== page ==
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Sunday, September 18, 2016

Abandoning Ship?


I have a copy of Tom Brokaw’s The Greatest Generation.  I haven’t read it yet, but I will.  Because I grew up with it.  My parents were from that generation.  

I don’t know if it really was the greatest generation ever, I mean, America’s Founding Fathers were pretty impressive, and those guys who got the Renaissance going have something to take note of, don’t you think?  Nonetheless, this “greatest generation” did something pretty impressive, accomplishing some pretty impressive things, like ending the Nazi threat of world domination by rising to the challenge through sacrifice, hard work, and inventiveness.  

Also, from everything I have heard, the Great Depression, as well as the Dust Bowl days in the plains of the Midwest, were also pretty challenging experiences.  Perhaps those very experiences were the very things that developed the character necessary to face the great challenges that evolved around the world in the subsequent years.

I think there were several things in particular that were the lessons my parents learned that shaped their lives, and which were communicated through their parenting.  

The first lesson was that “things don’t make you happy.”  

Dad used to say, looking back at how little they had and how hard their family had it on the farm in the Depression:  “We were miserably poor, but I guess we didn’t realize it, because everyone else was poor, too!”   He learned that joy and meaning in life were not tied to having the fanciest meals to eat, or the nicest clothes to wear.  He knew that family is important, and it isn’t our circumstances, but our attitudes and choices that determine whether we are content with our lives or not.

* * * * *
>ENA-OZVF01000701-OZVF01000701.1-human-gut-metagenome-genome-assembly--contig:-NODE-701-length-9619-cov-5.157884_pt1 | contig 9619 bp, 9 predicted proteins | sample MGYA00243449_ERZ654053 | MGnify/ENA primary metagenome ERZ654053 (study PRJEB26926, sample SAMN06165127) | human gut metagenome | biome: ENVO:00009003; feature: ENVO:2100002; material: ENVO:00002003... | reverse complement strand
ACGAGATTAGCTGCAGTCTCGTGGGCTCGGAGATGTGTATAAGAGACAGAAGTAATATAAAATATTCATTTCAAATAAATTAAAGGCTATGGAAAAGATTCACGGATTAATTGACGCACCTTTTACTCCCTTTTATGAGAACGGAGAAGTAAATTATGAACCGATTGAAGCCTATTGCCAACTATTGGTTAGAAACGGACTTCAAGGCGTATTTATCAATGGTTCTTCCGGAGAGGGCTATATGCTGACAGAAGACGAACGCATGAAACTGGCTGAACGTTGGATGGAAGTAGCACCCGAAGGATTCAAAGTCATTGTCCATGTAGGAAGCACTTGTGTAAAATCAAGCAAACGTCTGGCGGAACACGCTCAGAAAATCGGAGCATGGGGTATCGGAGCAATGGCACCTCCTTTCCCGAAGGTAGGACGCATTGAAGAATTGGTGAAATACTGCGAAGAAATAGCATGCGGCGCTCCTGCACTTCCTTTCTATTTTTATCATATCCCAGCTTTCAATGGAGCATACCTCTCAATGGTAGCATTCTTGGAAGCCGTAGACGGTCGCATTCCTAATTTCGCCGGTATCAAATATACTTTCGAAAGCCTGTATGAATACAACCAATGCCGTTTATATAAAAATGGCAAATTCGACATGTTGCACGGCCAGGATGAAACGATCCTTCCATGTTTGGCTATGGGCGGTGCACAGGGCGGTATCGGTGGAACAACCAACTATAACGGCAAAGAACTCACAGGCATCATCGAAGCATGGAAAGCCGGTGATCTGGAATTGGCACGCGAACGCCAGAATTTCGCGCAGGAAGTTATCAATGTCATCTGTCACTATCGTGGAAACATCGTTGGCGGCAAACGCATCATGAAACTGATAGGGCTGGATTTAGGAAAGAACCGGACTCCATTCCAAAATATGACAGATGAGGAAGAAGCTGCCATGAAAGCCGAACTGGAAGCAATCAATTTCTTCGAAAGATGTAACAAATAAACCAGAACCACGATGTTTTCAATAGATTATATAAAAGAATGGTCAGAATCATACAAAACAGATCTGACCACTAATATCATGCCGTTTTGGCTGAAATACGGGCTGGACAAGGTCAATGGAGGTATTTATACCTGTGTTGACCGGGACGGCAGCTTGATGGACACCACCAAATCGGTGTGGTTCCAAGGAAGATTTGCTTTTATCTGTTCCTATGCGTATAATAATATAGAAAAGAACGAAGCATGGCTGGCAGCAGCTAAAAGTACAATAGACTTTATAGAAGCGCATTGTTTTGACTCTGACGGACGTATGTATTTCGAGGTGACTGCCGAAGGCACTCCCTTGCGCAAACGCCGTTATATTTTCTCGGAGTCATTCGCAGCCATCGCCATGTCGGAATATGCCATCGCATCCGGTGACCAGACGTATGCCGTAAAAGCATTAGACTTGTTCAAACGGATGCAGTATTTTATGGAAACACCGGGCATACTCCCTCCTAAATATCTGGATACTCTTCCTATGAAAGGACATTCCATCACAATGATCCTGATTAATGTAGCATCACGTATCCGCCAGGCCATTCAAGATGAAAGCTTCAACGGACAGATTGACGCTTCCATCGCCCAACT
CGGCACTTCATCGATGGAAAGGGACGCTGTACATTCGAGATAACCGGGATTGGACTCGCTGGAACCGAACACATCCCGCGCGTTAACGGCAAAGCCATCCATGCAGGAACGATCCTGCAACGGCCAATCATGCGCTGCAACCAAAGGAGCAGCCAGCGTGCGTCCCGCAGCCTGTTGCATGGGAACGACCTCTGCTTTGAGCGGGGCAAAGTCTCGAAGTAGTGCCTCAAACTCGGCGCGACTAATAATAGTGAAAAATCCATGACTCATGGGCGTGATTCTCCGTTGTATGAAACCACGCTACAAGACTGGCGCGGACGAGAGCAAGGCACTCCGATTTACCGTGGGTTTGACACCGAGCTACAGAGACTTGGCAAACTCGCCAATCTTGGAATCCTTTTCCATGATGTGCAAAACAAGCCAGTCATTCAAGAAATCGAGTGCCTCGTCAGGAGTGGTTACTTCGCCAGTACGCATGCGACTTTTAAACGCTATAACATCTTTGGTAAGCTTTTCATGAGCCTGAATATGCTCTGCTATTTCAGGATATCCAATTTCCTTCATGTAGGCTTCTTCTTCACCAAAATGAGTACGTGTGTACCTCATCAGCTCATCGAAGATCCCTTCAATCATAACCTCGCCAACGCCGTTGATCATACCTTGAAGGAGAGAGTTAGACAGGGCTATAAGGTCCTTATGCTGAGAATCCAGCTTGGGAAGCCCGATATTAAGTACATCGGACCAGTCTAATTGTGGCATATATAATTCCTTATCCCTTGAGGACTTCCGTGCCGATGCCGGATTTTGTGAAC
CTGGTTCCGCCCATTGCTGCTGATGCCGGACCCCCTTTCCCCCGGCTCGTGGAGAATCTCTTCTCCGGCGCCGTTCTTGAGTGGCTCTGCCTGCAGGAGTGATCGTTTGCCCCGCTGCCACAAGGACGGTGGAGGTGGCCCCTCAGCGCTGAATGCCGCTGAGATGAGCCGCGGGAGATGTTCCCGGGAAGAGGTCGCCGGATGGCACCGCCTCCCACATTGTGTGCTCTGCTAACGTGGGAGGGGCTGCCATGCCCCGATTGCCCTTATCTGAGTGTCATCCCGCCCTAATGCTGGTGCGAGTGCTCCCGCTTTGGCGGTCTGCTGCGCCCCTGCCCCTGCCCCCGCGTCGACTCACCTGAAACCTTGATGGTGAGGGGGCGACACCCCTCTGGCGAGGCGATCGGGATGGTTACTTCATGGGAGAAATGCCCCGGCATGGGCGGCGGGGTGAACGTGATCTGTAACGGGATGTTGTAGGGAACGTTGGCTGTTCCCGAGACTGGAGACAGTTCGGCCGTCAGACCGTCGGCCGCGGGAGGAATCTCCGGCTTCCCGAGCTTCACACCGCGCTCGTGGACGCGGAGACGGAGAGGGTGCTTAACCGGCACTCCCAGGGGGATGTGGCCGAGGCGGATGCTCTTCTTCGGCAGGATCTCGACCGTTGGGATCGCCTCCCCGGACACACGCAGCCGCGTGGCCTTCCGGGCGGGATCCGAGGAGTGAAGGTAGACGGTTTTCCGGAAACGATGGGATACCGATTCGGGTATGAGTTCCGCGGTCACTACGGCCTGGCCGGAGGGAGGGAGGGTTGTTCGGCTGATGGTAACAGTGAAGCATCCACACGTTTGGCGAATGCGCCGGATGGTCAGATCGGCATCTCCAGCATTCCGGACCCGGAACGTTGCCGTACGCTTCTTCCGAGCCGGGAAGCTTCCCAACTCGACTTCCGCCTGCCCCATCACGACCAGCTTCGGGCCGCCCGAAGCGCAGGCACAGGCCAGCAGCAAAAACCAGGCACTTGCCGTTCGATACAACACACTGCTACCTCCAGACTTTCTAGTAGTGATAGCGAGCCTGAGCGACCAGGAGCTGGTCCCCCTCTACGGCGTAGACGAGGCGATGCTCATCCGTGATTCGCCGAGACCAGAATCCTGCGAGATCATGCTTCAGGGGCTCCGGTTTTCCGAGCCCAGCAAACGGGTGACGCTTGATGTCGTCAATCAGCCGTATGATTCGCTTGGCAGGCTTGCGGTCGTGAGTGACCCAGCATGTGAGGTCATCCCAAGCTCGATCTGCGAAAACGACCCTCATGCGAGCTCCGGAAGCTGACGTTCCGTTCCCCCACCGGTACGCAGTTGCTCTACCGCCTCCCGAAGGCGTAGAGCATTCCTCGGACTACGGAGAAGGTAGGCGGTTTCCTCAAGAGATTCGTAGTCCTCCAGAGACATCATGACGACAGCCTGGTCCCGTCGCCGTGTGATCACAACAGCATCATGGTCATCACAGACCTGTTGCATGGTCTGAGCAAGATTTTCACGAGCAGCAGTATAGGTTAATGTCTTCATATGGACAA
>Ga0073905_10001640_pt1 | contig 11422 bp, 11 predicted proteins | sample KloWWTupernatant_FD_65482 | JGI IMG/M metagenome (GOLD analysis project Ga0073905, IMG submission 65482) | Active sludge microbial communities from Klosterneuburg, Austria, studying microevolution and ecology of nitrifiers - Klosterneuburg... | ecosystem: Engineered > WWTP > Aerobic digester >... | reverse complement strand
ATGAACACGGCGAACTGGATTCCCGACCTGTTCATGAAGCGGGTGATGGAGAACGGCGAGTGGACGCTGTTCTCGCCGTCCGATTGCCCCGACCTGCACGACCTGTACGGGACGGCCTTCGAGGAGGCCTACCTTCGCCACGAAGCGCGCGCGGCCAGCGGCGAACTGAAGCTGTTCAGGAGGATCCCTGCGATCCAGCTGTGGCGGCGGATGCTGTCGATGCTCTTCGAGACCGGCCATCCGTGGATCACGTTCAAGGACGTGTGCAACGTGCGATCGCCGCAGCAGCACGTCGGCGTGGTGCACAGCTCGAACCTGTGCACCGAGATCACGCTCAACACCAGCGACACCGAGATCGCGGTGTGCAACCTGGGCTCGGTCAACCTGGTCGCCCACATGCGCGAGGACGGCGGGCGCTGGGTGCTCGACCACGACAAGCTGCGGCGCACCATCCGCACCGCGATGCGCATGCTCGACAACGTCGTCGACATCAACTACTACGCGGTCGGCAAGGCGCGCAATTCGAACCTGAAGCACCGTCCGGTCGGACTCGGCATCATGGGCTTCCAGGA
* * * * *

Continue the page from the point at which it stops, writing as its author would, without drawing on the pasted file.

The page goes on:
The other lesson I want to pass along today is that Dad also believed that life is hard sometimes.  Yet, hard times are opportunities to rise to a challenge, and even in the midst of hard times, there are joyful moments and experiences for those who bother to notice and enjoy them.

I wonder what kind of characteristics would be highlighted to describe the generations alive today.  I suspect we may be remembered as the generation who allowed the moral compass to be misplaced, and political correctness to stepped into the vacuum left behind, claiming to be the “new morality”.  I wonder if we will be remembered as a generation who lost their “staying power,” preferring instead quick and easy “bandaid” solutions rather than truly facing the tough issues, such as declaring a love for mother earth and green causes, while drinking water from fashionable plastic bottles that simply do not biodegrade.

I have known a number of marriages in which the couples hit hard times, and it appeared they gave up very quickly, rather than tackle the hard things.  Last night at church we talked about people who come to Christ, but don’t last, giving up instead when hard times hit.  We also considered how often people in churches will abandon ship rather than see the tough times through in their church, even though all churches face tough issues of one sort at some time.  

Let me also add that living and working through the aftermath of divorce is also one of the hard times of life that can either get you down and send you looking for a quick and easy out, or cause you to rise to the challenge in a way that produces character and deepens your faith.  

It occurs to me tonight, that just because the tide of the times may be flowing in directions that could encourage you to quit, to give up, or to take the easy way out in lives, doesn’t mean you can’t swim against the tide and stand strong.  In fact, I suspect that choosing to swim against that tide makes your stand even more profound.  

So whatever tempts you, hang in there.  Maybe you will end up setting the standard for the NEXT “greatest generation”!

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